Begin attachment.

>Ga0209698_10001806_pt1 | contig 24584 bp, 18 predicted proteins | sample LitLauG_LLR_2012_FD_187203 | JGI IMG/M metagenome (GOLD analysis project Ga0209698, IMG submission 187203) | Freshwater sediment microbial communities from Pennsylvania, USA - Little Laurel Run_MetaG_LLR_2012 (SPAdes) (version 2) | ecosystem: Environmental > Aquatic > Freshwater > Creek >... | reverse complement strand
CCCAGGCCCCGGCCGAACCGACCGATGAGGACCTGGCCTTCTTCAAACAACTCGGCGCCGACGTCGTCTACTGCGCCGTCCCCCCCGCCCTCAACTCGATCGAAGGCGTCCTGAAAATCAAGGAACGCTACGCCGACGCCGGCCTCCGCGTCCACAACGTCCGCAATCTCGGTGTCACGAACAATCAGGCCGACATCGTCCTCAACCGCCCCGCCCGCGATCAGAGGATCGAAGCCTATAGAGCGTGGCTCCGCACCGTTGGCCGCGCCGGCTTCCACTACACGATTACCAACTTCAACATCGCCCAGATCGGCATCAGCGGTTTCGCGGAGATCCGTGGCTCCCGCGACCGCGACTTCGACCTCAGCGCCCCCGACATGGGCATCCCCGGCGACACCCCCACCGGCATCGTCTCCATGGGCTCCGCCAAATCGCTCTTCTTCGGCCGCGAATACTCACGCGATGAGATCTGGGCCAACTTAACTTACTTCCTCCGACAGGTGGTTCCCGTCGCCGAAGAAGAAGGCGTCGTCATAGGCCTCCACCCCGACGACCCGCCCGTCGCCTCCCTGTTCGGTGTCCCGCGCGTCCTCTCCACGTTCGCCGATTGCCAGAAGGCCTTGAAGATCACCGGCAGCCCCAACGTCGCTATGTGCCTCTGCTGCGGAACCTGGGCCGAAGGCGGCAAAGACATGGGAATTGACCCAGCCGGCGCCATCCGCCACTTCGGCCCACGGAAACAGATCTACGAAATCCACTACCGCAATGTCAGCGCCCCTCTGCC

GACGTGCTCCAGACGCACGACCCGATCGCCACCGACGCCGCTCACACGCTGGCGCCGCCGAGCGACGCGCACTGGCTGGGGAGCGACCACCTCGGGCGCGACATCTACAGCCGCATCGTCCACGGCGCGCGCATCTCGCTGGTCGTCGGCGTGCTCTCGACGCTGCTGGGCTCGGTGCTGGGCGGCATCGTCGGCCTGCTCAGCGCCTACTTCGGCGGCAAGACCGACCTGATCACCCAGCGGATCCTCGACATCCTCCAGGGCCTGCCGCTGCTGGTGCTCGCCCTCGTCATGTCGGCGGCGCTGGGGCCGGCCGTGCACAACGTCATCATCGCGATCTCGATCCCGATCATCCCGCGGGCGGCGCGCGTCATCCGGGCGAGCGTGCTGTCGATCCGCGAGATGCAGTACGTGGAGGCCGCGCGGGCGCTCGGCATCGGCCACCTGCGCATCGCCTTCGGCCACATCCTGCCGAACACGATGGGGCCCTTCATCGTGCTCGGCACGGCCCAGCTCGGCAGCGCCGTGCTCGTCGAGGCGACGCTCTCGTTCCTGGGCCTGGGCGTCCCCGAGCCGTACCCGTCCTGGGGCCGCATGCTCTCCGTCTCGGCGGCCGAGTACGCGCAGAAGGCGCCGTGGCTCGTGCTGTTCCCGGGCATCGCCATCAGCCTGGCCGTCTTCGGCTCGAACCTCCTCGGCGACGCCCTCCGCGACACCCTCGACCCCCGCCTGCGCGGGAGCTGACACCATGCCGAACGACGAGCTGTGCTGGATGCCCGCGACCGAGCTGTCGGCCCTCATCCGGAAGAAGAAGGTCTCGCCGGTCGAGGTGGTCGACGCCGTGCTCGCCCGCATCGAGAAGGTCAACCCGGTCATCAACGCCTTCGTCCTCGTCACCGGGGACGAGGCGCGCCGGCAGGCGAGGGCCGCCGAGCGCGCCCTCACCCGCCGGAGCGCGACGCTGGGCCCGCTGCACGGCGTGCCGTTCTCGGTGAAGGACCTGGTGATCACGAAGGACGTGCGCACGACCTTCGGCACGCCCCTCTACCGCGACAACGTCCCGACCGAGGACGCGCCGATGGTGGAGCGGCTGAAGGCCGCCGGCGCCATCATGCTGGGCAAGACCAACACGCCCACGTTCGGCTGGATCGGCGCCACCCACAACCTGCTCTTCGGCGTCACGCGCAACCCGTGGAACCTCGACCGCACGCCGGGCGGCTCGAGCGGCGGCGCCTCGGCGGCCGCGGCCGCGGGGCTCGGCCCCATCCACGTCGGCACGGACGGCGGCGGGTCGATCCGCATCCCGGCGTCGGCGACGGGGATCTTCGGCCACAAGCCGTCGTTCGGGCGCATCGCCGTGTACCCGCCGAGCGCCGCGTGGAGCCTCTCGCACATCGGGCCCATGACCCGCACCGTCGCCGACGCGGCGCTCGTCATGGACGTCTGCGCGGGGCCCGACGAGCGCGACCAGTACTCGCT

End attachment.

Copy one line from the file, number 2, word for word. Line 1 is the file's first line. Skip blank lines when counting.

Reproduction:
CCCAGGCCCCGGCCGAACCGACCGATGAGGACCTGGCCTTCTTCAAACAACTCGGCGCCGACGTCGTCTACTGCGCCGTCCCCCCCGCCCTCAACTCGATCGAAGGCGTCCTGAAAATCAAGGAACGCTACGCCGACGCCGGCCTCCGCGTCCACAACGTCCGCAATCTCGGTGTCACGAACAATCAGGCCGACATCGTCCTCAACCGCCCCGCCCGCGATCAGAGGATCGAAGCCTATAGAGCGTGGCTCCGCACCGTTGGCCGCGCCGGCTTCCACTACACGATTACCAACTTCAACATCGCCCAGATCGGCATCAGCGGTTTCGCGGAGATCCGTGGCTCCCGCGACCGCGACTTCGACCTCAGCGCCCCCGACATGGGCATCCCCGGCGACACCCCCACCGGCATCGTCTCCATGGGCTCCGCCAAATCGCTCTTCTTCGGCCGCGAATACTCACGCGATGAGATCTGGGCCAACTTAACTTACTTCCTCCGACAGGTGGTTCCCGTCGCCGAAGAAGAAGGCGTCGTCATAGGCCTCCACCCCGACGACCCGCCCGTCGCCTCCCTGTTCGGTGTCCCGCGCGTCCTCTCCACGTTCGCCGATTGCCAGAAGGCCTTGAAGATCACCGGCAGCCCCAACGTCGCTATGTGCCTCTGCTGCGGAACCTGGGCCGAAGGCGGCAAAGACATGGGAATTGACCCAGCCGGCGCCATCCGCCACTTCGGCCCACGGAAACAGATCTACGAAATCCACTACCGCAATGTCAGCGCCCCTCTGCC